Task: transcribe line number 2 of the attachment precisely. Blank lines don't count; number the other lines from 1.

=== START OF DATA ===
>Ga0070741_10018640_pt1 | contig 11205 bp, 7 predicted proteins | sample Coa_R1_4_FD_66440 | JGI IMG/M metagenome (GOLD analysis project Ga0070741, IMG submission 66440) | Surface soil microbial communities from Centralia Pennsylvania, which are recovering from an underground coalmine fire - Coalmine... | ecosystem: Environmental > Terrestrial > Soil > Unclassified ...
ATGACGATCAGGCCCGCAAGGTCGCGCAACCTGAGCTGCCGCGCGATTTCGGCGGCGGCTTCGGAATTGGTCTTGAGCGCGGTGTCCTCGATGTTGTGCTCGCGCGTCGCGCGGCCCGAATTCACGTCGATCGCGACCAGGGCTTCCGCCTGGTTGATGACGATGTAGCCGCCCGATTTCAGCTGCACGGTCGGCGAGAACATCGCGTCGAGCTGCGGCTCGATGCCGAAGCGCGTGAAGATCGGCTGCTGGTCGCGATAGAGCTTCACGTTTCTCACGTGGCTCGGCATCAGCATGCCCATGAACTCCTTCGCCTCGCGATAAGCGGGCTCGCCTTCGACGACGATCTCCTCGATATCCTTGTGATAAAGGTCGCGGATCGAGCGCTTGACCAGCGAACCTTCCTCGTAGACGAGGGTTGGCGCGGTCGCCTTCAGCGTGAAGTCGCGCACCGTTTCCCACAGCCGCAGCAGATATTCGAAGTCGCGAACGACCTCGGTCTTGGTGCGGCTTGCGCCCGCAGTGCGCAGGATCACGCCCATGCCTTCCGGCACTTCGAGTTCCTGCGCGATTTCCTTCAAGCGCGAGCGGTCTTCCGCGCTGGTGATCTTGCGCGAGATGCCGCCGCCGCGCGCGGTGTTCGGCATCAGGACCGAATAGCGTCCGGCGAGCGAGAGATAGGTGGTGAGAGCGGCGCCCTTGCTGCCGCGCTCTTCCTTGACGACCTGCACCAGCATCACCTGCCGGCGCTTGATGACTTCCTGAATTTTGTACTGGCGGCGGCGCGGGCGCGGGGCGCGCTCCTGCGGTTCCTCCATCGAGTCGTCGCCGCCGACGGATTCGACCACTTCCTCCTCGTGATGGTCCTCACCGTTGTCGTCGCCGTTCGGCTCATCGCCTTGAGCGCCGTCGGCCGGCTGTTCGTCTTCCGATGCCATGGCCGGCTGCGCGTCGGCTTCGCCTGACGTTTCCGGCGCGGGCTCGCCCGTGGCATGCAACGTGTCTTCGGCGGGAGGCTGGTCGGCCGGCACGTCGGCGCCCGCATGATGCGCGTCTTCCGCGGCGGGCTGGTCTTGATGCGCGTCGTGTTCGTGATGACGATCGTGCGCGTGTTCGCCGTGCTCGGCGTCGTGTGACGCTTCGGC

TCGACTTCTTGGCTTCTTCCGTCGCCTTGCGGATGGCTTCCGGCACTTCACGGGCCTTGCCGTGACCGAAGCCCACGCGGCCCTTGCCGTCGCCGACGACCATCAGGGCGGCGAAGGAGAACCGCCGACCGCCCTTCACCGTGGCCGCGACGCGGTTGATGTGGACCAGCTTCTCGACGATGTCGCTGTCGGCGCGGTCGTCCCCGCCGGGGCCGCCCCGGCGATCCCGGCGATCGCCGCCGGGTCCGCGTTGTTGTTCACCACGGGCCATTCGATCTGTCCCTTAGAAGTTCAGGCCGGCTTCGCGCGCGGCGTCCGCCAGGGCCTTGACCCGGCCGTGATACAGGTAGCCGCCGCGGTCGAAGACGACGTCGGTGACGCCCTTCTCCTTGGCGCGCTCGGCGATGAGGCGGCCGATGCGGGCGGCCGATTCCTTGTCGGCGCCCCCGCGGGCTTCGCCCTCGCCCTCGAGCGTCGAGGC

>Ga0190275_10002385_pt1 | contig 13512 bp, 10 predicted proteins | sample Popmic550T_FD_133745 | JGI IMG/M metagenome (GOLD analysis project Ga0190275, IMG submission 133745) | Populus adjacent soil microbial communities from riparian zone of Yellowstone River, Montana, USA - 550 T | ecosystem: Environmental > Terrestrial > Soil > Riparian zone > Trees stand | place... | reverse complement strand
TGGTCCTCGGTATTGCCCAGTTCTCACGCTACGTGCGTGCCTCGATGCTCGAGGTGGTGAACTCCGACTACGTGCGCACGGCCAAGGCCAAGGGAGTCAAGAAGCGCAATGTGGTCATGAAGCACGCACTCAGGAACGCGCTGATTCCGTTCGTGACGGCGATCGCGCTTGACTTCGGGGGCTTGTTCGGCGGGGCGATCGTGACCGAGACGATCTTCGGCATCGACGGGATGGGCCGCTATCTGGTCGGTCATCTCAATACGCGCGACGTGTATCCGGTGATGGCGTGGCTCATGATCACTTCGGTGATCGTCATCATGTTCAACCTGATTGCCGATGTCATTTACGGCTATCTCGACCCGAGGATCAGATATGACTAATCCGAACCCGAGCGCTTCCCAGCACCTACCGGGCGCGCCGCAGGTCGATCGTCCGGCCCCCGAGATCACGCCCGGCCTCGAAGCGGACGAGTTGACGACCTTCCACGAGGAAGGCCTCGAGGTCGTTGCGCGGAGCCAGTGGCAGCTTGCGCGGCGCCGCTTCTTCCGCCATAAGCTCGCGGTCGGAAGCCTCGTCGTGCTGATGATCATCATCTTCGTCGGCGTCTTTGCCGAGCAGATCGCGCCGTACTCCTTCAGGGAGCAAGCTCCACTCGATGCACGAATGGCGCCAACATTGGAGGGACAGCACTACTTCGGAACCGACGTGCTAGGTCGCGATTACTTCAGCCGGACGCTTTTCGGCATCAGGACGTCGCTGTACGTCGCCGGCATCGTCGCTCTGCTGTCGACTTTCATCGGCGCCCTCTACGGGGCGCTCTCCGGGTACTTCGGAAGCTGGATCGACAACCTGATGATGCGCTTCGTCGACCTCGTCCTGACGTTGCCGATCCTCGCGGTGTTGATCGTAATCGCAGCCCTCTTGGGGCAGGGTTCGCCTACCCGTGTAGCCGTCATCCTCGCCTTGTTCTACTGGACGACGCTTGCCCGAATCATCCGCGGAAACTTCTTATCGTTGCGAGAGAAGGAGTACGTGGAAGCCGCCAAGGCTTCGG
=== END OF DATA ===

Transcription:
ATGACGATCAGGCCCGCAAGGTCGCGCAACCTGAGCTGCCGCGCGATTTCGGCGGCGGCTTCGGAATTGGTCTTGAGCGCGGTGTCCTCGATGTTGTGCTCGCGCGTCGCGCGGCCCGAATTCACGTCGATCGCGACCAGGGCTTCCGCCTGGTTGATGACGATGTAGCCGCCCGATTTCAGCTGCACGGTCGGCGAGAACATCGCGTCGAGCTGCGGCTCGATGCCGAAGCGCGTGAAGATCGGCTGCTGGTCGCGATAGAGCTTCACGTTTCTCACGTGGCTCGGCATCAGCATGCCCATGAACTCCTTCGCCTCGCGATAAGCGGGCTCGCCTTCGACGACGATCTCCTCGATATCCTTGTGATAAAGGTCGCGGATCGAGCGCTTGACCAGCGAACCTTCCTCGTAGACGAGGGTTGGCGCGGTCGCCTTCAGCGTGAAGTCGCGCACCGTTTCCCACAGCCGCAGCAGATATTCGAAGTCGCGAACGACCTCGGTCTTGGTGCGGCTTGCGCCCGCAGTGCGCAGGATCACGCCCATGCCTTCCGGCACTTCGAGTTCCTGCGCGATTTCCTTCAAGCGCGAGCGGTCTTCCGCGCTGGTGATCTTGCGCGAGATGCCGCCGCCGCGCGCGGTGTTCGGCATCAGGACCGAATAGCGTCCGGCGAGCGAGAGATAGGTGGTGAGAGCGGCGCCCTTGCTGCCGCGCTCTTCCTTGACGACCTGCACCAGCATCACCTGCCGGCGCTTGATGACTTCCTGAATTTTGTACTGGCGGCGGCGCGGGCGCGGGGCGCGCTCCTGCGGTTCCTCCATCGAGTCGTCGCCGCCGACGGATTCGACCACTTCCTCCTCGTGATGGTCCTCACCGTTGTCGTCGCCGTTCGGCTCATCGCCTTGAGCGCCGTCGGCCGGCTGTTCGTCTTCCGATGCCATGGCCGGCTGCGCGTCGGCTTCGCCTGACGTTTCCGGCGCGGGCTCGCCCGTGGCATGCAACGTGTCTTCGGCGGGAGGCTGGTCGGCCGGCACGTCGGCGCCCGCATGATGCGCGTCTTCCGCGGCGGGCTGGTCTTGATGCGCGTCGTGTTCGTGATGACGATCGTGCGCGTGTTCGCCGTGCTCGGCGTCGTGTGACGCTTCGGC